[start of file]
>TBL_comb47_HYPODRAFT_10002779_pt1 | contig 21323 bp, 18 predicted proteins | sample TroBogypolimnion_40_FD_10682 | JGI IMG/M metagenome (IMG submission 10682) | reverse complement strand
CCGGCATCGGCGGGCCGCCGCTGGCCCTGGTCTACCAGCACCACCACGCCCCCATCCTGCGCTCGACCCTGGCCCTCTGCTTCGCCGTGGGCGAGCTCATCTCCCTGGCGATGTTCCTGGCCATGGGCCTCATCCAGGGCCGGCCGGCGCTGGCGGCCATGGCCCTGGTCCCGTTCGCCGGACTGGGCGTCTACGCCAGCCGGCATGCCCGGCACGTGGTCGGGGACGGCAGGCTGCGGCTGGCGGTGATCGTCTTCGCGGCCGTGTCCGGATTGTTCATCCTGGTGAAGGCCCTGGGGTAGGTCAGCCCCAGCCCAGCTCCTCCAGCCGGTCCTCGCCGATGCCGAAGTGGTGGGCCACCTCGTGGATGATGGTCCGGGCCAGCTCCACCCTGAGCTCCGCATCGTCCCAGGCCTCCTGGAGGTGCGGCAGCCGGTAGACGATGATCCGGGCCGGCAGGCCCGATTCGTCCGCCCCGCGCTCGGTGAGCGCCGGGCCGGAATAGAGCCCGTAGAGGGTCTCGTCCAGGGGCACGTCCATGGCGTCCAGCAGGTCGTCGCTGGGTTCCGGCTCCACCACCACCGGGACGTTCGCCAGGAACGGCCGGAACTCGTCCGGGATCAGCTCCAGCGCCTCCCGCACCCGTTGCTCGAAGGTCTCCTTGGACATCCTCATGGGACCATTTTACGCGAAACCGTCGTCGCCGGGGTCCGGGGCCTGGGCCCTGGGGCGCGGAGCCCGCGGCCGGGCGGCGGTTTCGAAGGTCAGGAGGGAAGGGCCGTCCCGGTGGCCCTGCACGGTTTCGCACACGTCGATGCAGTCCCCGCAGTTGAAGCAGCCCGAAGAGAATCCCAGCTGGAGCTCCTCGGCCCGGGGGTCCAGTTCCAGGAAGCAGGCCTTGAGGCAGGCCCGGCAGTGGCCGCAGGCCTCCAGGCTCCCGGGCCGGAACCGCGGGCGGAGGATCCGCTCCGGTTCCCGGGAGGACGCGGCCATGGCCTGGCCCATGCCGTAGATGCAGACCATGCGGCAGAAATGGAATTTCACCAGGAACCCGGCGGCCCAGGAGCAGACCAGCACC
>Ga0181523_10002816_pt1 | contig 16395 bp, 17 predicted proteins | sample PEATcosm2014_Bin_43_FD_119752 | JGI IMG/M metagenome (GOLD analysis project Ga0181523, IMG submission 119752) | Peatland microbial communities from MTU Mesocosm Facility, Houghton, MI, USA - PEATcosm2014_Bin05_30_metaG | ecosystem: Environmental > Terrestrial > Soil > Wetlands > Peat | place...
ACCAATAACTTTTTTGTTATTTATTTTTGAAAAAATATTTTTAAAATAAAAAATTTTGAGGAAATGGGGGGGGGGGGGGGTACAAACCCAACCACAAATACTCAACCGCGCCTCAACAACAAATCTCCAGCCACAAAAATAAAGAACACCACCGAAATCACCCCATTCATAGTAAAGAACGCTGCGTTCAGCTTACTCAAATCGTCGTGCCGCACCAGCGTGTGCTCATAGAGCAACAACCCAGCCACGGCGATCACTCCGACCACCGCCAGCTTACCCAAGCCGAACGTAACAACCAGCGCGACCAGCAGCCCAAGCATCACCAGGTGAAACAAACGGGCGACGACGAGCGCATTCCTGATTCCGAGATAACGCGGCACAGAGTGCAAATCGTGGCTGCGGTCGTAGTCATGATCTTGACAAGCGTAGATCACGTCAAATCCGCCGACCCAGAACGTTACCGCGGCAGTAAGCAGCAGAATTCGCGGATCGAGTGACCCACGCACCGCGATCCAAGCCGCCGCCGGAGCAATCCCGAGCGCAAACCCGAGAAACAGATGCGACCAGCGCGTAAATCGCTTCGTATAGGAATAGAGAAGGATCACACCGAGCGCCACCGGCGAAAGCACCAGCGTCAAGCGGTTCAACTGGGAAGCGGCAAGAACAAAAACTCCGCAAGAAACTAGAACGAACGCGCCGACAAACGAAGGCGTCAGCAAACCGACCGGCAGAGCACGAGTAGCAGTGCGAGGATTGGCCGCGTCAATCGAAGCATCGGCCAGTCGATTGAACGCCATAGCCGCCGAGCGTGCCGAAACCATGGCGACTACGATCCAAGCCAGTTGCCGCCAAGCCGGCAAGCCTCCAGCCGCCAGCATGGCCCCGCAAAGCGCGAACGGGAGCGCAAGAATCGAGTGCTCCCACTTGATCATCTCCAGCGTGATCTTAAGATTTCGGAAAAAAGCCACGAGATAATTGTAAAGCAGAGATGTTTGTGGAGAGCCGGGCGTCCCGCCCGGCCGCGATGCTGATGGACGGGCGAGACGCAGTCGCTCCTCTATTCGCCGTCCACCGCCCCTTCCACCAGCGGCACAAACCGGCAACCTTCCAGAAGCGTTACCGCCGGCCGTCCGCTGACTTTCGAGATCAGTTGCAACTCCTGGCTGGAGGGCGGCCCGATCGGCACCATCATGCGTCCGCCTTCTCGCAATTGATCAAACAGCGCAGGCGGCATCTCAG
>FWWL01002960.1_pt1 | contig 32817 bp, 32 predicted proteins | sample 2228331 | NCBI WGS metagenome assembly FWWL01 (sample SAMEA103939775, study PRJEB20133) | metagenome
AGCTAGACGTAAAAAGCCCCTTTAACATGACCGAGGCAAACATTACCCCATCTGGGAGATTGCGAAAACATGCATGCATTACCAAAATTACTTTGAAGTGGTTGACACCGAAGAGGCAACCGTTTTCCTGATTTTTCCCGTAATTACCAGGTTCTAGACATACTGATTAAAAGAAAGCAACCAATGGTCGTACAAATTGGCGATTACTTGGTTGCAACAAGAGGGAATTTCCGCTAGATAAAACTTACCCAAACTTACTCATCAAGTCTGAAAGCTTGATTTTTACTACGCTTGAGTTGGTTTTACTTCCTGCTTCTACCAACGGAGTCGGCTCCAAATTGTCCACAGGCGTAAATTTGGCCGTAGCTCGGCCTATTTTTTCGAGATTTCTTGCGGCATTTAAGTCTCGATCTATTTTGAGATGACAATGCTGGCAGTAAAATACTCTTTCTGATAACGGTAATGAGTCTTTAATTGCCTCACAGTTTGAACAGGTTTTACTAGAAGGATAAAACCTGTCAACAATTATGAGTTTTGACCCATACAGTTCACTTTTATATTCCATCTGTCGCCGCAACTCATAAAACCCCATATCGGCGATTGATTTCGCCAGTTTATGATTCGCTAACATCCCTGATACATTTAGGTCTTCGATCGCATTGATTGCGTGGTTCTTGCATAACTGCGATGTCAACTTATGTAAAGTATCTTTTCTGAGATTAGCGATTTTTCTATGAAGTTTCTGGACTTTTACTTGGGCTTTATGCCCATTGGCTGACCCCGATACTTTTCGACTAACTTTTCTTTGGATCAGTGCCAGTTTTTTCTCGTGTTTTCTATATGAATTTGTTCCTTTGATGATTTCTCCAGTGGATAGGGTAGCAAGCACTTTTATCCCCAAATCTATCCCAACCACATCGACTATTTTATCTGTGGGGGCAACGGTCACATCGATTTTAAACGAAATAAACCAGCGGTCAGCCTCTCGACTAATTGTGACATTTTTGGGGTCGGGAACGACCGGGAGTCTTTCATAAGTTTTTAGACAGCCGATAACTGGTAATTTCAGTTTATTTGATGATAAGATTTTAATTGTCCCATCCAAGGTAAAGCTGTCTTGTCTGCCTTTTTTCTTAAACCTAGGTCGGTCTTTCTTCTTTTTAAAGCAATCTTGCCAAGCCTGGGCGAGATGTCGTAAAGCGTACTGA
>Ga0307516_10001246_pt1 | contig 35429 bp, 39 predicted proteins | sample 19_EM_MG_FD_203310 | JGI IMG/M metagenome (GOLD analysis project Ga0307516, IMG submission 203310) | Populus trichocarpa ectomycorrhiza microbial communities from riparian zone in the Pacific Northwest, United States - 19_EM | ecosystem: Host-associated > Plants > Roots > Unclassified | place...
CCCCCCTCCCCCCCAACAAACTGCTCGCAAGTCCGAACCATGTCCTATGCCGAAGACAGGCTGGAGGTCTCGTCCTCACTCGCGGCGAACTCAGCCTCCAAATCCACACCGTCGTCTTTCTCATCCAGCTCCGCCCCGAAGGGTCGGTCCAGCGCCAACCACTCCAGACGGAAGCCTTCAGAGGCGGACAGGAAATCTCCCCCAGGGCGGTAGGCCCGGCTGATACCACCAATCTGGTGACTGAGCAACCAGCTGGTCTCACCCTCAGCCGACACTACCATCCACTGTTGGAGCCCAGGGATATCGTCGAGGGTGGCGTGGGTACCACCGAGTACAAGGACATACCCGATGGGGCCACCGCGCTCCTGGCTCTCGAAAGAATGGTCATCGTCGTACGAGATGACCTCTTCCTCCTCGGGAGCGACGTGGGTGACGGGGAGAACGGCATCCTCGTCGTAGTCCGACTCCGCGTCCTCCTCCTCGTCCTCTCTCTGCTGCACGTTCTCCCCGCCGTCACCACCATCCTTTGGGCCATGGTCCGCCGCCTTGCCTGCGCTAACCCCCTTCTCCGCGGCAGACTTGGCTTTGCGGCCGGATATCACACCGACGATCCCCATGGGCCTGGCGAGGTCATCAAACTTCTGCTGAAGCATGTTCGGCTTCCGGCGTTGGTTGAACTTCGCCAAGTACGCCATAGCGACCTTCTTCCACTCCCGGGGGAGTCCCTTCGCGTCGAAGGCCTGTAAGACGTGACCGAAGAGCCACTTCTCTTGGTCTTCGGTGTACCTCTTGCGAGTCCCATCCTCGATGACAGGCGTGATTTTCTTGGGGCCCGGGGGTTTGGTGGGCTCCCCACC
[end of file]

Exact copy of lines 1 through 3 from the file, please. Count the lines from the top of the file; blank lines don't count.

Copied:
>TBL_comb47_HYPODRAFT_10002779_pt1 | contig 21323 bp, 18 predicted proteins | sample TroBogypolimnion_40_FD_10682 | JGI IMG/M metagenome (IMG submission 10682) | reverse complement strand
CCGGCATCGGCGGGCCGCCGCTGGCCCTGGTCTACCAGCACCACCACGCCCCCATCCTGCGCTCGACCCTGGCCCTCTGCTTCGCCGTGGGCGAGCTCATCTCCCTGGCGATGTTCCTGGCCATGGGCCTCATCCAGGGCCGGCCGGCGCTGGCGGCCATGGCCCTGGTCCCGTTCGCCGGACTGGGCGTCTACGCCAGCCGGCATGCCCGGCACGTGGTCGGGGACGGCAGGCTGCGGCTGGCGGTGATCGTCTTCGCGGCCGTGTCCGGATTGTTCATCCTGGTGAAGGCCCTGGGGTAGGTCAGCCCCAGCCCAGCTCCTCCAGCCGGTCCTCGCCGATGCCGAAGTGGTGGGCCACCTCGTGGATGATGGTCCGGGCCAGCTCCACCCTGAGCTCCGCATCGTCCCAGGCCTCCTGGAGGTGCGGCAGCCGGTAGACGATGATCCGGGCCGGCAGGCCCGATTCGTCCGCCCCGCGCTCGGTGAGCGCCGGGCCGGAATAGAGCCCGTAGAGGGTCTCGTCCAGGGGCACGTCCATGGCGTCCAGCAGGTCGTCGCTGGGTTCCGGCTCCACCACCACCGGGACGTTCGCCAGGAACGGCCGGAACTCGTCCGGGATCAGCTCCAGCGCCTCCCGCACCCGTTGCTCGAAGGTCTCCTTGGACATCCTCATGGGACCATTTTACGCGAAACCGTCGTCGCCGGGGTCCGGGGCCTGGGCCCTGGGGCGCGGAGCCCGCGGCCGGGCGGCGGTTTCGAAGGTCAGGAGGGAAGGGCCGTCCCGGTGGCCCTGCACGGTTTCGCACACGTCGATGCAGTCCCCGCAGTTGAAGCAGCCCGAAGAGAATCCCAGCTGGAGCTCCTCGGCCCGGGGGTCCAGTTCCAGGAAGCAGGCCTTGAGGCAGGCCCGGCAGTGGCCGCAGGCCTCCAGGCTCCCGGGCCGGAACCGCGGGCGGAGGATCCGCTCCGGTTCCCGGGAGGACGCGGCCATGGCCTGGCCCATGCCGTAGATGCAGACCATGCGGCAGAAATGGAATTTCACCAGGAACCCGGCGGCCCAGGAGCAGACCAGCACC
>Ga0181523_10002816_pt1 | contig 16395 bp, 17 predicted proteins | sample PEATcosm2014_Bin_43_FD_119752 | JGI IMG/M metagenome (GOLD analysis project Ga0181523, IMG submission 119752) | Peatland microbial communities from MTU Mesocosm Facility, Houghton, MI, USA - PEATcosm2014_Bin05_30_metaG | ecosystem: Environmental > Terrestrial > Soil > Wetlands > Peat | place...